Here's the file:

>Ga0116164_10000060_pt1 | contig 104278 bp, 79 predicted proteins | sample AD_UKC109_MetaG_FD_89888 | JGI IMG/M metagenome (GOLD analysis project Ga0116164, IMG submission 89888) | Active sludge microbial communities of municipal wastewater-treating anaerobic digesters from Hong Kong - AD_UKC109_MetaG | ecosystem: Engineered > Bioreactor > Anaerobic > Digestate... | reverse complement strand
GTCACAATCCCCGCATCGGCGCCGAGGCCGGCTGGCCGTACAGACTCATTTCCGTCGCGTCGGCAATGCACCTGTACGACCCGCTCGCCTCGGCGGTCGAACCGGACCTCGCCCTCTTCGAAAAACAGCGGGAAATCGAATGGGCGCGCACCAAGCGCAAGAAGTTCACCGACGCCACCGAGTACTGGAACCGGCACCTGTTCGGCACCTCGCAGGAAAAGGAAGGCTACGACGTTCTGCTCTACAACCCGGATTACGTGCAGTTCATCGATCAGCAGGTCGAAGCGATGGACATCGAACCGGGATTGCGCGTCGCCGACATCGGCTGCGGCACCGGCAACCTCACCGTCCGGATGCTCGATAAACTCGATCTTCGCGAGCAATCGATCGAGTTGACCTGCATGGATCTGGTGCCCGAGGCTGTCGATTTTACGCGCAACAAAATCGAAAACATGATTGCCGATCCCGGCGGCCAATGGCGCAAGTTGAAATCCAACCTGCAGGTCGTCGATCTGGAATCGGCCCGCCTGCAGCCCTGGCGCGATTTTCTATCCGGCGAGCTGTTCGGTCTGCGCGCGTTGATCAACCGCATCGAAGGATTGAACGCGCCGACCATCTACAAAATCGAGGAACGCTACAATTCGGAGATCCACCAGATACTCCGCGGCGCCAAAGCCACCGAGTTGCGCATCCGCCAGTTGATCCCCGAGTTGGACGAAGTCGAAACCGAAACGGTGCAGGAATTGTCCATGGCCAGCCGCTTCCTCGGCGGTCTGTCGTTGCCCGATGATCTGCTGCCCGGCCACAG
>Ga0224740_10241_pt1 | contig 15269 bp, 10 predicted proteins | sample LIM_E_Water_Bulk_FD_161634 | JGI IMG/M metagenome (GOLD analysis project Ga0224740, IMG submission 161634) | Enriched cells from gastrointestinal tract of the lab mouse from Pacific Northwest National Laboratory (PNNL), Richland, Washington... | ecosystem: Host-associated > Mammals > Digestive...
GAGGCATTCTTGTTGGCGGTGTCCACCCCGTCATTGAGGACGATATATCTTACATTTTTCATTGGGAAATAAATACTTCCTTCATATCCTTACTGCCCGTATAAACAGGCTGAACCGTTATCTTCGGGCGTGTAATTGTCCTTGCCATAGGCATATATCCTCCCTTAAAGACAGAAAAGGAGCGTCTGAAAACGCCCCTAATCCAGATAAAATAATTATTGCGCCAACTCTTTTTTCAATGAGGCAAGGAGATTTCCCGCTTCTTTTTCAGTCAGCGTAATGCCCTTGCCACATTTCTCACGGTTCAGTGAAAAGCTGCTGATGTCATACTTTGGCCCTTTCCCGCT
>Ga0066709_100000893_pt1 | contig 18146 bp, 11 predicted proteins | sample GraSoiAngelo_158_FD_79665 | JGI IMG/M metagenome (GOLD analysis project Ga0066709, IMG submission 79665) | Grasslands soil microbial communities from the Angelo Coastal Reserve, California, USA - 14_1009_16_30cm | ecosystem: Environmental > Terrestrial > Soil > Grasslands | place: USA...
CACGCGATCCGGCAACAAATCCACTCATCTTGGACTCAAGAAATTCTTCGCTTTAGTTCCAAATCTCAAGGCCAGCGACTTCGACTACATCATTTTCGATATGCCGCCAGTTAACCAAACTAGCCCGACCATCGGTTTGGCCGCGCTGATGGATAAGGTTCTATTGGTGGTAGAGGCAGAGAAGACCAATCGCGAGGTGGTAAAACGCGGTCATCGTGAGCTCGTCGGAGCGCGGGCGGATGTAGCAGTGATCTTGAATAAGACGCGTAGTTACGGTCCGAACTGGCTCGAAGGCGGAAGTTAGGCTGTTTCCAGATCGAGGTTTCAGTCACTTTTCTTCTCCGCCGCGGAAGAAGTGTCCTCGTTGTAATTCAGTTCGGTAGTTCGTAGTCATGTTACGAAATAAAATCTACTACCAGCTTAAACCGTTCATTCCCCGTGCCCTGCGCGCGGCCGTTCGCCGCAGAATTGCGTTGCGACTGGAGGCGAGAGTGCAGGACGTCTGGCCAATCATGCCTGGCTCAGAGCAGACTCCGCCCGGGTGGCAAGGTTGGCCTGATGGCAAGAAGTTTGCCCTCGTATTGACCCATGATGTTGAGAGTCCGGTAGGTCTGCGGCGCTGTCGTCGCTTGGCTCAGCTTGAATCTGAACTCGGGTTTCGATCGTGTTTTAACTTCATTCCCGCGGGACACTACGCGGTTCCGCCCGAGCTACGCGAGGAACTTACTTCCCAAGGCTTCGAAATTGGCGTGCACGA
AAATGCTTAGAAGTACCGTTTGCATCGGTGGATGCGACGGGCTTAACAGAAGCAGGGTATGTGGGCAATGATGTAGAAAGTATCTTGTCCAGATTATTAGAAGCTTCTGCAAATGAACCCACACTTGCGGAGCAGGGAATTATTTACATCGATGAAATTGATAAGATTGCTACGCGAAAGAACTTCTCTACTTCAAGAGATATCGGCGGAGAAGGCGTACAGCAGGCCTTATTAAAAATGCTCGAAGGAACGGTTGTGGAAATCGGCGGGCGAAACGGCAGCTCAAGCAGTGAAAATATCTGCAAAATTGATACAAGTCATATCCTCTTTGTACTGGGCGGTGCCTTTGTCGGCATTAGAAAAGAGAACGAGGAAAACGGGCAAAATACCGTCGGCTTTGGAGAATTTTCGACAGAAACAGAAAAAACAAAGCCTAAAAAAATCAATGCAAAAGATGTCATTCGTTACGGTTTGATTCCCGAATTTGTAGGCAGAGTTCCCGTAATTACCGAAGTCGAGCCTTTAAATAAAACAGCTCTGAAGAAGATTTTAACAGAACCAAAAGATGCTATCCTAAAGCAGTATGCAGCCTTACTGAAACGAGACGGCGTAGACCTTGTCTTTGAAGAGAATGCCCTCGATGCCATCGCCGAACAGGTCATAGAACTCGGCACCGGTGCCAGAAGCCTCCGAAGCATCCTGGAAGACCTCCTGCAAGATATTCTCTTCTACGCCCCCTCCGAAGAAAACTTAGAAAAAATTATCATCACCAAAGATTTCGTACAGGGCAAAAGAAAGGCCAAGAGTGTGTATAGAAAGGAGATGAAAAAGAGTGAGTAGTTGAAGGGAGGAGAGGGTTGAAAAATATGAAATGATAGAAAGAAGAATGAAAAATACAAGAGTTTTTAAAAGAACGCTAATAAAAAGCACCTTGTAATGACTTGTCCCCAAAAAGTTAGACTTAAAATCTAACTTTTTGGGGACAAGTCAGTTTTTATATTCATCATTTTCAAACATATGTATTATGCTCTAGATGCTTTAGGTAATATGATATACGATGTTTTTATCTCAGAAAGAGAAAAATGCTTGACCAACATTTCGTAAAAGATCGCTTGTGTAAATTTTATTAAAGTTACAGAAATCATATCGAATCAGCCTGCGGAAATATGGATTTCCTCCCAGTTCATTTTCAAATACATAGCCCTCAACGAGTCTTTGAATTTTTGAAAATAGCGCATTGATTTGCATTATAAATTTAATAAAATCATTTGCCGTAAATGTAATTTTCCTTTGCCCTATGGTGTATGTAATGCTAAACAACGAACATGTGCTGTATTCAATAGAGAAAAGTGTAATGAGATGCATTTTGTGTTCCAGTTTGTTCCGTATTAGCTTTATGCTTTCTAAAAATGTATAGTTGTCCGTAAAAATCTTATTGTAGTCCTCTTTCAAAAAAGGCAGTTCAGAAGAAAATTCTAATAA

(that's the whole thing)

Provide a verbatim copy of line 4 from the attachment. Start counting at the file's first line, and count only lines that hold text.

GAGGCATTCTTGTTGGCGGTGTCCACCCCGTCATTGAGGACGATATATCTTACATTTTTCATTGGGAAATAAATACTTCCTTCATATCCTTACTGCCCGTATAAACAGGCTGAACCGTTATCTTCGGGCGTGTAATTGTCCTTGCCATAGGCATATATCCTCCCTTAAAGACAGAAAAGGAGCGTCTGAAAACGCCCCTAATCCAGATAAAATAATTATTGCGCCAACTCTTTTTTCAATGAGGCAAGGAGATTTCCCGCTTCTTTTTCAGTCAGCGTAATGCCCTTGCCACATTTCTCACGGTTCAGTGAAAAGCTGCTGATGTCATACTTTGGCCCTTTCCCGCT